Test systems for accuracy testing of LPITs

Test systems for accuracy testing and calibration of low-power instrument transformers (LPITs) and LPIT-compatible electronic energy meters

The current trend for renewal of conventional energy metering equipment such as instrument transformers (scaling current and voltage converters) and energy meters results from the rapid development and global adoption of advanced digital technologies in energy sector. In this context, the corresponding aggregate of reference standards and procedures used for testing and metrological confirmation of such equipment also needs to be revised.

The test sets represented below will make it possible to provide the manufacturers of digital metering equipment of working class with the appropriate means for their servicing and full metrological support.

As regards electronic instrument transformers (low-power transformers or LPITs), their design and operation are regulated by IEC 60044-7 and IEC 60044-8.

The electronic transformers in their turn may have either analogue or digital output specified by IEC 61869-6, IEC 61869-10, IEC 61869-11, and IEC 61869-12 (specifies the requirements for electronic transformers with analogue output).

In spite of the fact that attention is mainly focused on the digital instrument transformers, it should be particularly emphasized that the analogue low-power transformers (LPITs, see Fig. 1) demonstrate a number of remarkable benefits and therefore are deemed to have a considerable application potential on the energy market. However there is one factor that essentially limits the implementation of LPITs and LPIT-compatible electronic meters with analogue input (Fig. 2). This is an almost complete lack of adequate test/calibration equipment which would be both easy-to-use and cost-effective.

The verification/calibration of LPITs and compatible electronic meters cannot be performed directly with use of conventional reference equipment, since the operating range of such meters and transformers is 0.1mV…10V, whereas the typical ranges for conventional transformers and meters are 1 A, 5 A, 100 V, and 220 V.

Fig. 1.
Samples of complex (voltage/current) LPITs under test
Fig. 2.
Samples of electronic meters with analogue input compatible with LPITs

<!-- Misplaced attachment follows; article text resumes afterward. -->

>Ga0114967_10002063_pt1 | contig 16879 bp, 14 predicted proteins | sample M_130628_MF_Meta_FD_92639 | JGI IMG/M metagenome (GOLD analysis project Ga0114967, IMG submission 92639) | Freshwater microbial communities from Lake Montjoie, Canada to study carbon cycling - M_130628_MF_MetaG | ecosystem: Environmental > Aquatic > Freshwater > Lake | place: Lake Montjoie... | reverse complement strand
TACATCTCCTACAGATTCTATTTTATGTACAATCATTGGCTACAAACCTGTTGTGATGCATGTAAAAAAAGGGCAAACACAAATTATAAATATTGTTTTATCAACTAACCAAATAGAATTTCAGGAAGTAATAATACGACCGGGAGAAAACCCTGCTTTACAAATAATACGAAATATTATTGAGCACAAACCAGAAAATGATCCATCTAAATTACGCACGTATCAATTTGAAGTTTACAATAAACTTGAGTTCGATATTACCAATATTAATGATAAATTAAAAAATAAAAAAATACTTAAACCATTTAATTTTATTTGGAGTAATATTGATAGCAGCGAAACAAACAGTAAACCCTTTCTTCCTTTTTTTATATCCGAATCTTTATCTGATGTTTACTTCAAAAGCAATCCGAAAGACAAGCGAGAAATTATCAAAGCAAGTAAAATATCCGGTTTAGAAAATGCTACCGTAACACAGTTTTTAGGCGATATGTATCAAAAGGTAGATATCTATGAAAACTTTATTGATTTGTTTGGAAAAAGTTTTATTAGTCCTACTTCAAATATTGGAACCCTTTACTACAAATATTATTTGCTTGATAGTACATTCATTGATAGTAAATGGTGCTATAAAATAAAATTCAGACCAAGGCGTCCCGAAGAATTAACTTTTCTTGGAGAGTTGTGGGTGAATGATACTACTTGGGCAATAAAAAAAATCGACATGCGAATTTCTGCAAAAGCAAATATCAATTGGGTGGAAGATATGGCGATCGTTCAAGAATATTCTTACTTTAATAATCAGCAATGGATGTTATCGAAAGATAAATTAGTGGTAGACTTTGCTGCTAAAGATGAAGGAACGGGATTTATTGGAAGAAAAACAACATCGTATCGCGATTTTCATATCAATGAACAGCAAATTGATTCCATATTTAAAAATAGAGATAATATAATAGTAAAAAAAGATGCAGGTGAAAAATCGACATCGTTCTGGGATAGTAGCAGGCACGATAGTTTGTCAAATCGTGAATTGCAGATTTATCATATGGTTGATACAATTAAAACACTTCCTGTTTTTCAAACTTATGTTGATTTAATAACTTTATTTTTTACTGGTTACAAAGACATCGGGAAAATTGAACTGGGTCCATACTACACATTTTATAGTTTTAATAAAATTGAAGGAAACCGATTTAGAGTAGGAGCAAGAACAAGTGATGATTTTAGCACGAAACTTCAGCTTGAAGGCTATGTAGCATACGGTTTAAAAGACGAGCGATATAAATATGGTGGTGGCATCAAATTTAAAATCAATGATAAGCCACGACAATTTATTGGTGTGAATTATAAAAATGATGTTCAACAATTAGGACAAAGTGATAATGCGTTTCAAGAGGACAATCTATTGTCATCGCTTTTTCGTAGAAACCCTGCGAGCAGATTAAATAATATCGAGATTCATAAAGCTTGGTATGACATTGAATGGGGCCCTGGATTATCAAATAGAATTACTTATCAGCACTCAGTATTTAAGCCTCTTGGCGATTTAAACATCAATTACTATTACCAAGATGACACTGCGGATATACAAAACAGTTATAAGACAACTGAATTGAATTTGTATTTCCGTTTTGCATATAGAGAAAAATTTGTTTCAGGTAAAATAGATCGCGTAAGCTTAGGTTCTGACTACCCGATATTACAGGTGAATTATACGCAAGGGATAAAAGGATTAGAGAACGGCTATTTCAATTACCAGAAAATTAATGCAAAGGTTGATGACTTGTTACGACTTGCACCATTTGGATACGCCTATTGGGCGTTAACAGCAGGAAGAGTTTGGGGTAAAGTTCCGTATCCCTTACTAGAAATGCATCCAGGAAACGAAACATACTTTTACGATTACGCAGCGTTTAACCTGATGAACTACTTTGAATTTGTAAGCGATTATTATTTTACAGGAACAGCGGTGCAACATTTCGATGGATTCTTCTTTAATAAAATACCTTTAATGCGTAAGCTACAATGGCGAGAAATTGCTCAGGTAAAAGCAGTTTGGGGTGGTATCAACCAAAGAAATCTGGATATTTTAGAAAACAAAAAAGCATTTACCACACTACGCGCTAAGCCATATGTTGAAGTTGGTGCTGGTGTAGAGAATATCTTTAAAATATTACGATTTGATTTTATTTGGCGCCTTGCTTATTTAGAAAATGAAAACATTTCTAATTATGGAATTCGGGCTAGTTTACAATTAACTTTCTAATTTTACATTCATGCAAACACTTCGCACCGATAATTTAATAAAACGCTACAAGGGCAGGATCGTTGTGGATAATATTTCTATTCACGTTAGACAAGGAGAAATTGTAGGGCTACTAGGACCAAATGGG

That is why we have started a project on the design of the reference equipment with the operating ranges corresponding to the ranges of LPITs and compatible electronic meters (including the design of associated test/calibration procedures).

The specific objective of the project was to include the components of classical calibration systems applied to testing of conventional transformers and meters in the test set under development wherever possible, considering that such components present in great numbers in test/calibration labs. First of all this is related to reference transformers, test current and voltage sources and reference meters.

By now the required set of calibration equipment was successfully designed. Although intended for accuracy testing/calibration of a measuring channel consisting of electronic low-power instrument transformers and compatible energy meters, it includes the components of classical test systems to the maximum extent.

Principal diagrams of the test sets and the corresponding test procedures are briefly described below.

System for calibration of current LPITs

The test set is intended for accuracy testing/calibration of electronic low-power current instrument transformers up to 5 kA specified by IEC 60044-8 in laboratory conditions (Fig. 3).

Fig. 3.
Accuracy testing/calibration of current LPITs – Principal diagram

System for calibration of voltage LPITs

The test set is intended for accuracy testing/calibration of electronic low-power voltage instrument transformers 6 to 330 kV specified by IEC 60044-7 in laboratory conditions (Fig. 4).

Fig. 4.
Accuracy testing/calibration of voltage LPITs – Principal diagram

As shown in the diagrams above, in distinction to the classical schemes, these test schemes contain just two non-conventional modules: the reference electronic transformer EMT-100 and the reference voltage divider EDN-500. The test method implies comparison of two signals coming from the reference transformer and from the transformer under test. The ratio and phase errors of the transformer under test are determined on the basis of comparison results.

The electronic transformer is needed to convert the current coming from a conventional reference CT (rated at 1A and 5A) into an output voltage ranging from 1 mV to 10 V (acceptable for current LPITs). As regards the electronic voltage divider, it reduces the high voltage across the output of a conventional VT to an acceptable level of voltage LPITs.

The test sets have advantages as well as disadvantages. The equipment is suitable for laboratory conditions but absolutely unsuitable for field measurements in view of a large number of modules.

Thus to carry out accuracy testing/calibration of transformers in the field, the reference comparator MarsComp K-1000 was designed (Fig. 5).

Fig. 5.
Reference Comparator MarsComp K-1000

This multifunctional instrument features a number of benefits:

One and the same instrument performs 2 functions: it can be used to test/calibrate either current or voltage transformers